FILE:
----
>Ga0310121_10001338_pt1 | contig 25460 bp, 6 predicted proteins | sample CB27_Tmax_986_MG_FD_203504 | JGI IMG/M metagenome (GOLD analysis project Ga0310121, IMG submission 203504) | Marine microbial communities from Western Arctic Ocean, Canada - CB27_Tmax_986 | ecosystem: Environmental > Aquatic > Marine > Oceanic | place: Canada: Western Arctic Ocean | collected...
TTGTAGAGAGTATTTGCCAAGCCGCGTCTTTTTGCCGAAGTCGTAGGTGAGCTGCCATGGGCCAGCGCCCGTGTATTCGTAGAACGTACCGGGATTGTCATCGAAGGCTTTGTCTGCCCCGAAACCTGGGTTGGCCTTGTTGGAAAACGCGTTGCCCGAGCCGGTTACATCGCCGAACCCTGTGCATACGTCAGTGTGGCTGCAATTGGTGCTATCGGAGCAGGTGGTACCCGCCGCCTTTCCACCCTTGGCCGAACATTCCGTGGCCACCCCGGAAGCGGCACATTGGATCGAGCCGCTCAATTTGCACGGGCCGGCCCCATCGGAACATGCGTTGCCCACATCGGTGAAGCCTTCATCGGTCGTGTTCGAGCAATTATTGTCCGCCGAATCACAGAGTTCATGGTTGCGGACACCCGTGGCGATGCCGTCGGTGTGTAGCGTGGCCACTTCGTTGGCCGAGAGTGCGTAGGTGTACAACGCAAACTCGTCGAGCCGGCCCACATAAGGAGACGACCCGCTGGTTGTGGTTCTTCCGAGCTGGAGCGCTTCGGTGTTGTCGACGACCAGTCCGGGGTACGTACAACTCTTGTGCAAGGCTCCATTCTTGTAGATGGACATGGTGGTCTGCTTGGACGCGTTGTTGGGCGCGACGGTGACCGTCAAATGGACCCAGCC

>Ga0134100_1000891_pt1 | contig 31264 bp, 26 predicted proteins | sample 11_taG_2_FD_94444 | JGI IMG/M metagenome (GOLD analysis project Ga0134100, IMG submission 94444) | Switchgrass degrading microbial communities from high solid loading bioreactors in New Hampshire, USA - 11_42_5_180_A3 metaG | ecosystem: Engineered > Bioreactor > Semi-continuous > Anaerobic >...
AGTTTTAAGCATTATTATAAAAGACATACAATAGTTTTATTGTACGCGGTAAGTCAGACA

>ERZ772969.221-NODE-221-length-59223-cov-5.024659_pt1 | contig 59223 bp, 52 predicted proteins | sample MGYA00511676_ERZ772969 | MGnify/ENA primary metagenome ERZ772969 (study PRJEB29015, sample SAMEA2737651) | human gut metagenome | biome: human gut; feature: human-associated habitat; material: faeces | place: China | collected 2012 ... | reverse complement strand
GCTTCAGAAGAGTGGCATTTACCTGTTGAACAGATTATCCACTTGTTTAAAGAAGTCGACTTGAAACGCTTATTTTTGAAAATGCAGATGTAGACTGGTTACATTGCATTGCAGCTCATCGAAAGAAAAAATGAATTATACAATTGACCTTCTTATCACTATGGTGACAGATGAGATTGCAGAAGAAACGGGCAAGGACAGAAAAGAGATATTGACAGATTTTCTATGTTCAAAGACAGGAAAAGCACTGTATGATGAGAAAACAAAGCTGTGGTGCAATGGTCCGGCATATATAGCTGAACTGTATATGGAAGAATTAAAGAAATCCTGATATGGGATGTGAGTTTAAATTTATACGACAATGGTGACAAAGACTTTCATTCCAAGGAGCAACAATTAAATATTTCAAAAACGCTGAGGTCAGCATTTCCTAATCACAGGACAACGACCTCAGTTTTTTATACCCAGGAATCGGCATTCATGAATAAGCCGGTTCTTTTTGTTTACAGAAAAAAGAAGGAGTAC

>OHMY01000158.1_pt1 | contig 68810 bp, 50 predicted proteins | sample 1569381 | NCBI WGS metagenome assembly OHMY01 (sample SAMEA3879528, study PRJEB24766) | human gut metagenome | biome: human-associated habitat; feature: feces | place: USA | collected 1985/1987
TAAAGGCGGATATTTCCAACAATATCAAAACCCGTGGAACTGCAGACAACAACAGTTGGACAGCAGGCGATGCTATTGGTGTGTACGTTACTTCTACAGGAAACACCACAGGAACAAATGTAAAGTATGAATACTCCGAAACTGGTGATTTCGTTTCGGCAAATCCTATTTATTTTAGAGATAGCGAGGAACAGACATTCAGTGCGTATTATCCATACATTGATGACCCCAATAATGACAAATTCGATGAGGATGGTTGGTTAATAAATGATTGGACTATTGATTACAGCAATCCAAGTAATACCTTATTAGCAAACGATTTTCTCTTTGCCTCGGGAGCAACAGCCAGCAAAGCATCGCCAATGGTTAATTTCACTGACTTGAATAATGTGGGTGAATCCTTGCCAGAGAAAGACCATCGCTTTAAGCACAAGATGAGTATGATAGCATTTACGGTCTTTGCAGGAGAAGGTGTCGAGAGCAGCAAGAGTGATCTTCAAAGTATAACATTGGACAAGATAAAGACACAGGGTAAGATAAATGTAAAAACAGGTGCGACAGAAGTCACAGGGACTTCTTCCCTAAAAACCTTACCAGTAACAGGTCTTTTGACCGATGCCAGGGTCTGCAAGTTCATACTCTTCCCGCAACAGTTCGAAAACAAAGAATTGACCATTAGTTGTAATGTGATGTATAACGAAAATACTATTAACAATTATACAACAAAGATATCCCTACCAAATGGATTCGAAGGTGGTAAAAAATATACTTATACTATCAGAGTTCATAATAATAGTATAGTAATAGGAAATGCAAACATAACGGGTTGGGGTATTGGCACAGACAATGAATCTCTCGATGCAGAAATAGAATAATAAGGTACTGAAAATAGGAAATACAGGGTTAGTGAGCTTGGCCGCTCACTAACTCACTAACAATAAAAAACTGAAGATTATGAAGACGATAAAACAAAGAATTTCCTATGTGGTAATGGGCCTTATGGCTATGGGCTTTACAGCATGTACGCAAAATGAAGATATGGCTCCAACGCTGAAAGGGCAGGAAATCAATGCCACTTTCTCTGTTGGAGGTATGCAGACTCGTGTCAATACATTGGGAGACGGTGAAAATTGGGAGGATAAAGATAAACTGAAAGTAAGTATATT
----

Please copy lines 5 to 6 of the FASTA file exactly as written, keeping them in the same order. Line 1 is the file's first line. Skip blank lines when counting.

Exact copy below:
>ERZ772969.221-NODE-221-length-59223-cov-5.024659_pt1 | contig 59223 bp, 52 predicted proteins | sample MGYA00511676_ERZ772969 | MGnify/ENA primary metagenome ERZ772969 (study PRJEB29015, sample SAMEA2737651) | human gut metagenome | biome: human gut; feature: human-associated habitat; material: faeces | place: China | collected 2012 ... | reverse complement strand
GCTTCAGAAGAGTGGCATTTACCTGTTGAACAGATTATCCACTTGTTTAAAGAAGTCGACTTGAAACGCTTATTTTTGAAAATGCAGATGTAGACTGGTTACATTGCATTGCAGCTCATCGAAAGAAAAAATGAATTATACAATTGACCTTCTTATCACTATGGTGACAGATGAGATTGCAGAAGAAACGGGCAAGGACAGAAAAGAGATATTGACAGATTTTCTATGTTCAAAGACAGGAAAAGCACTGTATGATGAGAAAACAAAGCTGTGGTGCAATGGTCCGGCATATATAGCTGAACTGTATATGGAAGAATTAAAGAAATCCTGATATGGGATGTGAGTTTAAATTTATACGACAATGGTGACAAAGACTTTCATTCCAAGGAGCAACAATTAAATATTTCAAAAACGCTGAGGTCAGCATTTCCTAATCACAGGACAACGACCTCAGTTTTTTATACCCAGGAATCGGCATTCATGAATAAGCCGGTTCTTTTTGTTTACAGAAAAAAGAAGGAGTAC